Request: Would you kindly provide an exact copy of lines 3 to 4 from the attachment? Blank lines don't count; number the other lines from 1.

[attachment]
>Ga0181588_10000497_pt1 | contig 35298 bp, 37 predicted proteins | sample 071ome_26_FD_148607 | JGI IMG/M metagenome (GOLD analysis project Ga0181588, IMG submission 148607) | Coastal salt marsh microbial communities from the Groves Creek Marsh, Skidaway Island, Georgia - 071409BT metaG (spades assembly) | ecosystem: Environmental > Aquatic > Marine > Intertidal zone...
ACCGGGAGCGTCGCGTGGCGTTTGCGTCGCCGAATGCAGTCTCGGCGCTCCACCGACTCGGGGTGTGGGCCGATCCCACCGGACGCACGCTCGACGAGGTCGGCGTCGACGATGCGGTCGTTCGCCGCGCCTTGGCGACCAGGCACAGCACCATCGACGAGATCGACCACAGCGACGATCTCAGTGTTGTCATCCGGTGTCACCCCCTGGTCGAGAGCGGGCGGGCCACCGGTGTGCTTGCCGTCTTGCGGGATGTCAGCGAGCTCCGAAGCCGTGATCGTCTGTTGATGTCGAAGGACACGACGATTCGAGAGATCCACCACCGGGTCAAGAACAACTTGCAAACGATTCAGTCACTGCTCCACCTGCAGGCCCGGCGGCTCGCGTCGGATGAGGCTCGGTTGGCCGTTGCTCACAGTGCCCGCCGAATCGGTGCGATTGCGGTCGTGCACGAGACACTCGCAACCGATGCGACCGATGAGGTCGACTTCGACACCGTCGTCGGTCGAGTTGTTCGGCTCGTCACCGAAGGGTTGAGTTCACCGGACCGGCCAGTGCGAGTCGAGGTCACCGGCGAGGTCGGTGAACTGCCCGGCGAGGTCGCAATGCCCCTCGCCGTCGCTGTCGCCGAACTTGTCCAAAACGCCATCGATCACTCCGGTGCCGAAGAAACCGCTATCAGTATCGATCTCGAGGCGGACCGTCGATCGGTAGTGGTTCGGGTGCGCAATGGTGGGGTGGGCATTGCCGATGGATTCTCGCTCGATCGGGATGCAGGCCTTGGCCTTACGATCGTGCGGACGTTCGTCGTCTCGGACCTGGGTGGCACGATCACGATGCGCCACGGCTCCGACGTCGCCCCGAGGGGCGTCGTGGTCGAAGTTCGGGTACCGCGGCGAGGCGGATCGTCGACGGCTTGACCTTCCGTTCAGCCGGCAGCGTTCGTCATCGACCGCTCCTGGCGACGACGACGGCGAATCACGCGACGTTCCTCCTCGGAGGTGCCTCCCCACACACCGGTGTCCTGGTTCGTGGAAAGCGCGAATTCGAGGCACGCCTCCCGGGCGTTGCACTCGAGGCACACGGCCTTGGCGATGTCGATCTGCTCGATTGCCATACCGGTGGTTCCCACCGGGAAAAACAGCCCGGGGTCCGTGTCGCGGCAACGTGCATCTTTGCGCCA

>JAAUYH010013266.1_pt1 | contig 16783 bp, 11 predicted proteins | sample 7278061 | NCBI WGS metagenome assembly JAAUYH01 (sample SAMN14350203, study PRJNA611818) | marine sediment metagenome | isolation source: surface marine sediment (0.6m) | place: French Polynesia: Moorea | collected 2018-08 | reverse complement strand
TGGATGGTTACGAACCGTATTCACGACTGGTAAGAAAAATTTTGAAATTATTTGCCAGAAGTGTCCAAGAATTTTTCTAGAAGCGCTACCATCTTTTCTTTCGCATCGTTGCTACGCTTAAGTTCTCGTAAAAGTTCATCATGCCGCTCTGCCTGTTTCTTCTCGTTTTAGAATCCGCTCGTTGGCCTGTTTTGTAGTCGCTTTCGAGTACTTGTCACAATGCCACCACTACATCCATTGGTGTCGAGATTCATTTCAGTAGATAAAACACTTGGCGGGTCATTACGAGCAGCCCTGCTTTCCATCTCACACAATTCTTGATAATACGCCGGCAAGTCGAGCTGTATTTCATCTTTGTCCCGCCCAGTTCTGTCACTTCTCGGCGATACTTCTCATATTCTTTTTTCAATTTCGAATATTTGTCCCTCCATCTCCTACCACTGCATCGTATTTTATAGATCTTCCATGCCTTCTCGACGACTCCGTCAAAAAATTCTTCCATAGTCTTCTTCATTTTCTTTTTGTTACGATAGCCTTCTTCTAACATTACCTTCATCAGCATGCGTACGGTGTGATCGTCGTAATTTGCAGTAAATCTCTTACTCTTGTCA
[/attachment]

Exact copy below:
>JAAUYH010013266.1_pt1 | contig 16783 bp, 11 predicted proteins | sample 7278061 | NCBI WGS metagenome assembly JAAUYH01 (sample SAMN14350203, study PRJNA611818) | marine sediment metagenome | isolation source: surface marine sediment (0.6m) | place: French Polynesia: Moorea | collected 2018-08 | reverse complement strand
TGGATGGTTACGAACCGTATTCACGACTGGTAAGAAAAATTTTGAAATTATTTGCCAGAAGTGTCCAAGAATTTTTCTAGAAGCGCTACCATCTTTTCTTTCGCATCGTTGCTACGCTTAAGTTCTCGTAAAAGTTCATCATGCCGCTCTGCCTGTTTCTTCTCGTTTTAGAATCCGCTCGTTGGCCTGTTTTGTAGTCGCTTTCGAGTACTTGTCACAATGCCACCACTACATCCATTGGTGTCGAGATTCATTTCAGTAGATAAAACACTTGGCGGGTCATTACGAGCAGCCCTGCTTTCCATCTCACACAATTCTTGATAATACGCCGGCAAGTCGAGCTGTATTTCATCTTTGTCCCGCCCAGTTCTGTCACTTCTCGGCGATACTTCTCATATTCTTTTTTCAATTTCGAATATTTGTCCCTCCATCTCCTACCACTGCATCGTATTTTATAGATCTTCCATGCCTTCTCGACGACTCCGTCAAAAAATTCTTCCATAGTCTTCTTCATTTTCTTTTTGTTACGATAGCCTTCTTCTAACATTACCTTCATCAGCATGCGTACGGTGTGATCGTCGTAATTTGCAGTAAATCTCTTACTCTTGTCA